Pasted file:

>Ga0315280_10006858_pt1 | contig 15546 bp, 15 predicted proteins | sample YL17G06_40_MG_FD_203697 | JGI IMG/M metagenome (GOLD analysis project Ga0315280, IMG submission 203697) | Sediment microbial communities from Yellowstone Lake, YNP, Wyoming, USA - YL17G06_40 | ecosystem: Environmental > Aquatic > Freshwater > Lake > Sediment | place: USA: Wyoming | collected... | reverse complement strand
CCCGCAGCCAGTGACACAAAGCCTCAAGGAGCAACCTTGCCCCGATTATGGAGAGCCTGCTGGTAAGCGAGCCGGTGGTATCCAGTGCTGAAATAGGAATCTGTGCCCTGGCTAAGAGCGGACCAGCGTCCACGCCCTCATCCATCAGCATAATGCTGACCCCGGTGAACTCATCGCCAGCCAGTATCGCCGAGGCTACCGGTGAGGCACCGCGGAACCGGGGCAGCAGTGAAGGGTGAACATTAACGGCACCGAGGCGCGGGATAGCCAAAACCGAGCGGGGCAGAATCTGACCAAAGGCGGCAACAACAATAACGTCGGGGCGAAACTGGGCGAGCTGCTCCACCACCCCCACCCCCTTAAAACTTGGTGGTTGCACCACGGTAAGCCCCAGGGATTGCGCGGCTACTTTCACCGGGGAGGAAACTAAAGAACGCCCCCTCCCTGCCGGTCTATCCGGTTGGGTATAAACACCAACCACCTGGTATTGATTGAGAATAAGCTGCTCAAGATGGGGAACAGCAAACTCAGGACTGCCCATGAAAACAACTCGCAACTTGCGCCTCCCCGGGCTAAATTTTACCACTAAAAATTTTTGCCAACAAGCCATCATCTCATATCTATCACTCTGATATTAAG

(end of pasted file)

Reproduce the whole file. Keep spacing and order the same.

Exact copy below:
>Ga0315280_10006858_pt1 | contig 15546 bp, 15 predicted proteins | sample YL17G06_40_MG_FD_203697 | JGI IMG/M metagenome (GOLD analysis project Ga0315280, IMG submission 203697) | Sediment microbial communities from Yellowstone Lake, YNP, Wyoming, USA - YL17G06_40 | ecosystem: Environmental > Aquatic > Freshwater > Lake > Sediment | place: USA: Wyoming | collected... | reverse complement strand
CCCGCAGCCAGTGACACAAAGCCTCAAGGAGCAACCTTGCCCCGATTATGGAGAGCCTGCTGGTAAGCGAGCCGGTGGTATCCAGTGCTGAAATAGGAATCTGTGCCCTGGCTAAGAGCGGACCAGCGTCCACGCCCTCATCCATCAGCATAATGCTGACCCCGGTGAACTCATCGCCAGCCAGTATCGCCGAGGCTACCGGTGAGGCACCGCGGAACCGGGGCAGCAGTGAAGGGTGAACATTAACGGCACCGAGGCGCGGGATAGCCAAAACCGAGCGGGGCAGAATCTGACCAAAGGCGGCAACAACAATAACGTCGGGGCGAAACTGGGCGAGCTGCTCCACCACCCCCACCCCCTTAAAACTTGGTGGTTGCACCACGGTAAGCCCCAGGGATTGCGCGGCTACTTTCACCGGGGAGGAAACTAAAGAACGCCCCCTCCCTGCCGGTCTATCCGGTTGGGTATAAACACCAACCACCTGGTATTGATTGAGAATAAGCTGCTCAAGATGGGGAACAGCAAACTCAGGACTGCCCATGAAAACAACTCGCAACTTGCGCCTCCCCGGGCTAAATTTTACCACTAAAAATTTTTGCCAACAAGCCATCATCTCATATCTATCACTCTGATATTAAG